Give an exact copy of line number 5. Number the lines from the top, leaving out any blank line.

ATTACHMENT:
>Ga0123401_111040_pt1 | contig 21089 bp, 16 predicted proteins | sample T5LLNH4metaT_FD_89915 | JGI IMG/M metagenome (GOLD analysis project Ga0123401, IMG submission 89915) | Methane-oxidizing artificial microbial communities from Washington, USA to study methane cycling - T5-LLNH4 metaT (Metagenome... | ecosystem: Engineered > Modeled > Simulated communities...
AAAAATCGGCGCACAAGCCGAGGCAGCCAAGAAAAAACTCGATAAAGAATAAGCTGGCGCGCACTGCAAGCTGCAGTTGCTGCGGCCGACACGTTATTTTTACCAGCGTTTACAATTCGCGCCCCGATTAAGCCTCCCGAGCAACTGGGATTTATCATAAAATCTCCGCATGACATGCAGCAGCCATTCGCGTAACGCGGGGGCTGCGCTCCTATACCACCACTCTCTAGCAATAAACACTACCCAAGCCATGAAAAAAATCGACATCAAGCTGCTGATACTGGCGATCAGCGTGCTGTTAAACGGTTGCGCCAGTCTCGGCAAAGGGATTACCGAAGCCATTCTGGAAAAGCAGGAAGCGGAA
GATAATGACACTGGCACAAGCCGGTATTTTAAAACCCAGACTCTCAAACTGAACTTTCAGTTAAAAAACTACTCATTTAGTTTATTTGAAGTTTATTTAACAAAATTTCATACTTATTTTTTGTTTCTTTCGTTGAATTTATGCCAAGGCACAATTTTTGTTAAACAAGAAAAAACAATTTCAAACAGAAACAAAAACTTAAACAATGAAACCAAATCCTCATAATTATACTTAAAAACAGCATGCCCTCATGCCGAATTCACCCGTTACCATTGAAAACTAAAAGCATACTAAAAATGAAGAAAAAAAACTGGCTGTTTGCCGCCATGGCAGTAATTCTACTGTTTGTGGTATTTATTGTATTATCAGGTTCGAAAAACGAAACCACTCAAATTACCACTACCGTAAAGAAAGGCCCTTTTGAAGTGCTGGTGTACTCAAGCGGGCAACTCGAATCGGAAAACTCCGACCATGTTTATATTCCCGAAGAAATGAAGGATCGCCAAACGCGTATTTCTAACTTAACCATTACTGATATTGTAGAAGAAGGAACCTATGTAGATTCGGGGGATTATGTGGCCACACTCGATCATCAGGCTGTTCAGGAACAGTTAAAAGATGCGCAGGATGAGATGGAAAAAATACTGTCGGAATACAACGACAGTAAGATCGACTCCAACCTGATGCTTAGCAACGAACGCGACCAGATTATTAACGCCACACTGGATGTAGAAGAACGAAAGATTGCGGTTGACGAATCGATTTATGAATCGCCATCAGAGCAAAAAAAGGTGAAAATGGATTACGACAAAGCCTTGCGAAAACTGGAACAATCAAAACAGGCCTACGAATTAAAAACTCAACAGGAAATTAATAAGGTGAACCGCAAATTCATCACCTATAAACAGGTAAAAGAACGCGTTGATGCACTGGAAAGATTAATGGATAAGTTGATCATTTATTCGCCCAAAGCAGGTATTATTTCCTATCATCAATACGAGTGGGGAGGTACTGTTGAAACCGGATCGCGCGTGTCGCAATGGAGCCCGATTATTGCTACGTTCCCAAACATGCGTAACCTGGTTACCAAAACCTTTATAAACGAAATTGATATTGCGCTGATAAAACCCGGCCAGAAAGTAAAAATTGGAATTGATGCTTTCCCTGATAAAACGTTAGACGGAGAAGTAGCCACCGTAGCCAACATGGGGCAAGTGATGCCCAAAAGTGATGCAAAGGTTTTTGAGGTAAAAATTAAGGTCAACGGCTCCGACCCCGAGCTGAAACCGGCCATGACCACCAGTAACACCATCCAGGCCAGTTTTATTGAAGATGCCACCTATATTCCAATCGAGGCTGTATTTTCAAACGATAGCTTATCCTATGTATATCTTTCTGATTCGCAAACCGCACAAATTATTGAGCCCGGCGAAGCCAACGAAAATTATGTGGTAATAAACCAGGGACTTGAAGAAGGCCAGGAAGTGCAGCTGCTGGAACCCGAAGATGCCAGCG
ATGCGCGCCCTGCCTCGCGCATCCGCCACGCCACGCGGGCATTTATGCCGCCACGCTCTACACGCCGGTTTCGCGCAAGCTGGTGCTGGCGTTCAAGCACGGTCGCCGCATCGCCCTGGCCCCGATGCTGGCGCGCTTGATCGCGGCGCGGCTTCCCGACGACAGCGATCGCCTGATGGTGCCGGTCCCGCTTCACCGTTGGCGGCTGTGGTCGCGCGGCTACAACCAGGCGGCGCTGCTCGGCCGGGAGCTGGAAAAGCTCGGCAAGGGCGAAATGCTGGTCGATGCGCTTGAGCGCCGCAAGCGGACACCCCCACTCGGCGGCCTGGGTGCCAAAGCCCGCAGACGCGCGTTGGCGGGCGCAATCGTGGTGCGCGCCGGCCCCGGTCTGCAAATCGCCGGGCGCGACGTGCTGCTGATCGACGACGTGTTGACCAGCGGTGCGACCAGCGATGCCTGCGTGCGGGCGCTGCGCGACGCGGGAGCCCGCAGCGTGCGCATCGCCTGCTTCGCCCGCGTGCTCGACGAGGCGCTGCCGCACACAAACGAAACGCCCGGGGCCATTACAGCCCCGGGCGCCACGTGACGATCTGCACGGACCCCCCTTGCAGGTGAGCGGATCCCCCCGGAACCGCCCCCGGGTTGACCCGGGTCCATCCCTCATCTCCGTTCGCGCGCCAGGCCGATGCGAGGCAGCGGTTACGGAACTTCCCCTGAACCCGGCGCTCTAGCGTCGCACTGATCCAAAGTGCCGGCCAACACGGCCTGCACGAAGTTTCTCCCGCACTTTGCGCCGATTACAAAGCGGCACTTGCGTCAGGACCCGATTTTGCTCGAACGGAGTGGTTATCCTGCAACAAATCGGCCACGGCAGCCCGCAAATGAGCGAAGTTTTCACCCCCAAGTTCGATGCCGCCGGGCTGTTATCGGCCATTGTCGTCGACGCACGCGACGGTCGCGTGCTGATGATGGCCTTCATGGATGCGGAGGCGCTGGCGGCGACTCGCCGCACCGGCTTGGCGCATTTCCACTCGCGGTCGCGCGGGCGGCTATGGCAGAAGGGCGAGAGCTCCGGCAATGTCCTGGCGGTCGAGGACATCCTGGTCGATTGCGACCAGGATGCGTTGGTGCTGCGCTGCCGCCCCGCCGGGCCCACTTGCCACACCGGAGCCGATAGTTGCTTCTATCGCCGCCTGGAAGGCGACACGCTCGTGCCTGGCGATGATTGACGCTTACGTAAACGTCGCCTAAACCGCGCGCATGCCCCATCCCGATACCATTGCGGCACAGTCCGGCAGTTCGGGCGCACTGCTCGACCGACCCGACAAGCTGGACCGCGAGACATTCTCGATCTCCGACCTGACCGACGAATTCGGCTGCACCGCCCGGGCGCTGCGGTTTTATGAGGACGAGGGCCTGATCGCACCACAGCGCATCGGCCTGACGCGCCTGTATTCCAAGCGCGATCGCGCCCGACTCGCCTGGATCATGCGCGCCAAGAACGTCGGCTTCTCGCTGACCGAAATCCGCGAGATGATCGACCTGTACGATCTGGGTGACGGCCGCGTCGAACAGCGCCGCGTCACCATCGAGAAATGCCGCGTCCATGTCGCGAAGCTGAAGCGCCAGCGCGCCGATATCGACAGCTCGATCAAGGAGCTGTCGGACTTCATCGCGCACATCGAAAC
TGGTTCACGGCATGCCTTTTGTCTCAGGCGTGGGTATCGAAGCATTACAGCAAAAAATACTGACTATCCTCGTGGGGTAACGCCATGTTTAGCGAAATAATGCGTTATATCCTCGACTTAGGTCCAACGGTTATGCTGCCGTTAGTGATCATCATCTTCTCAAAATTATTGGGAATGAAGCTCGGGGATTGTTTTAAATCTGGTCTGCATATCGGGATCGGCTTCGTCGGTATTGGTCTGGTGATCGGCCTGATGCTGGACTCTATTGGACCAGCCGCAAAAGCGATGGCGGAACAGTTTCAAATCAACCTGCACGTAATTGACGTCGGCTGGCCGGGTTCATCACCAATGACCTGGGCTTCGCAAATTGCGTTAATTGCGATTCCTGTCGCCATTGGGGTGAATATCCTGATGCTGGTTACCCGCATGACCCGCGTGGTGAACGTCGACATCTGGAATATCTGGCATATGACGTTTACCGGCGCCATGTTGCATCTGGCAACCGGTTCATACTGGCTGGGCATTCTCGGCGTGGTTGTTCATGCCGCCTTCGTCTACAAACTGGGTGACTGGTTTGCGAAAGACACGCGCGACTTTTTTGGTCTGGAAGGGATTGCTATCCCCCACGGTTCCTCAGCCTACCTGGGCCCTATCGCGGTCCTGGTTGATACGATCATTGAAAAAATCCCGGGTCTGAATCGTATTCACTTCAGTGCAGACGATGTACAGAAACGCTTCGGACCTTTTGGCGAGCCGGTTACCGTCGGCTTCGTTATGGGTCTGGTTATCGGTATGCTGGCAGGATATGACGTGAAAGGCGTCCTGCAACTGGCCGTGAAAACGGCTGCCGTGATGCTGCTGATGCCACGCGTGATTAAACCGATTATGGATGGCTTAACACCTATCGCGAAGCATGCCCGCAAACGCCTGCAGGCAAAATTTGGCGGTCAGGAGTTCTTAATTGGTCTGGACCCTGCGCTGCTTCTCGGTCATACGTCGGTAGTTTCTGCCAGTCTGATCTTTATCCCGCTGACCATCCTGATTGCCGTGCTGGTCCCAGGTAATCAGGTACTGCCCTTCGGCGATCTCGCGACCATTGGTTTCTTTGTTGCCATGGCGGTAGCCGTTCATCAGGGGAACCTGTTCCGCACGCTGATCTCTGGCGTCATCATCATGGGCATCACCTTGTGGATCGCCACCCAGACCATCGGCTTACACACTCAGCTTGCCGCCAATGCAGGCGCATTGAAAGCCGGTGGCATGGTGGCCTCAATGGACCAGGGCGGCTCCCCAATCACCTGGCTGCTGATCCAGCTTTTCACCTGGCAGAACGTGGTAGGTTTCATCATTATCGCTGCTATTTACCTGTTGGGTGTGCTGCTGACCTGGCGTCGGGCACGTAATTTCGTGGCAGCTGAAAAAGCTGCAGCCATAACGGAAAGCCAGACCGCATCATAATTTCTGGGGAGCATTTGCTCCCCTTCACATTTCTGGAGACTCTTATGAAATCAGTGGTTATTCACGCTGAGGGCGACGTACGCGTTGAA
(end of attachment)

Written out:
TGGTTCACGGCATGCCTTTTGTCTCAGGCGTGGGTATCGAAGCATTACAGCAAAAAATACTGACTATCCTCGTGGGGTAACGCCATGTTTAGCGAAATAATGCGTTATATCCTCGACTTAGGTCCAACGGTTATGCTGCCGTTAGTGATCATCATCTTCTCAAAATTATTGGGAATGAAGCTCGGGGATTGTTTTAAATCTGGTCTGCATATCGGGATCGGCTTCGTCGGTATTGGTCTGGTGATCGGCCTGATGCTGGACTCTATTGGACCAGCCGCAAAAGCGATGGCGGAACAGTTTCAAATCAACCTGCACGTAATTGACGTCGGCTGGCCGGGTTCATCACCAATGACCTGGGCTTCGCAAATTGCGTTAATTGCGATTCCTGTCGCCATTGGGGTGAATATCCTGATGCTGGTTACCCGCATGACCCGCGTGGTGAACGTCGACATCTGGAATATCTGGCATATGACGTTTACCGGCGCCATGTTGCATCTGGCAACCGGTTCATACTGGCTGGGCATTCTCGGCGTGGTTGTTCATGCCGCCTTCGTCTACAAACTGGGTGACTGGTTTGCGAAAGACACGCGCGACTTTTTTGGTCTGGAAGGGATTGCTATCCCCCACGGTTCCTCAGCCTACCTGGGCCCTATCGCGGTCCTGGTTGATACGATCATTGAAAAAATCCCGGGTCTGAATCGTATTCACTTCAGTGCAGACGATGTACAGAAACGCTTCGGACCTTTTGGCGAGCCGGTTACCGTCGGCTTCGTTATGGGTCTGGTTATCGGTATGCTGGCAGGATATGACGTGAAAGGCGTCCTGCAACTGGCCGTGAAAACGGCTGCCGTGATGCTGCTGATGCCACGCGTGATTAAACCGATTATGGATGGCTTAACACCTATCGCGAAGCATGCCCGCAAACGCCTGCAGGCAAAATTTGGCGGTCAGGAGTTCTTAATTGGTCTGGACCCTGCGCTGCTTCTCGGTCATACGTCGGTAGTTTCTGCCAGTCTGATCTTTATCCCGCTGACCATCCTGATTGCCGTGCTGGTCCCAGGTAATCAGGTACTGCCCTTCGGCGATCTCGCGACCATTGGTTTCTTTGTTGCCATGGCGGTAGCCGTTCATCAGGGGAACCTGTTCCGCACGCTGATCTCTGGCGTCATCATCATGGGCATCACCTTGTGGATCGCCACCCAGACCATCGGCTTACACACTCAGCTTGCCGCCAATGCAGGCGCATTGAAAGCCGGTGGCATGGTGGCCTCAATGGACCAGGGCGGCTCCCCAATCACCTGGCTGCTGATCCAGCTTTTCACCTGGCAGAACGTGGTAGGTTTCATCATTATCGCTGCTATTTACCTGTTGGGTGTGCTGCTGACCTGGCGTCGGGCACGTAATTTCGTGGCAGCTGAAAAAGCTGCAGCCATAACGGAAAGCCAGACCGCATCATAATTTCTGGGGAGCATTTGCTCCCCTTCACATTTCTGGAGACTCTTATGAAATCAGTGGTTATTCACGCTGAGGGCGACGTACGCGTTGAA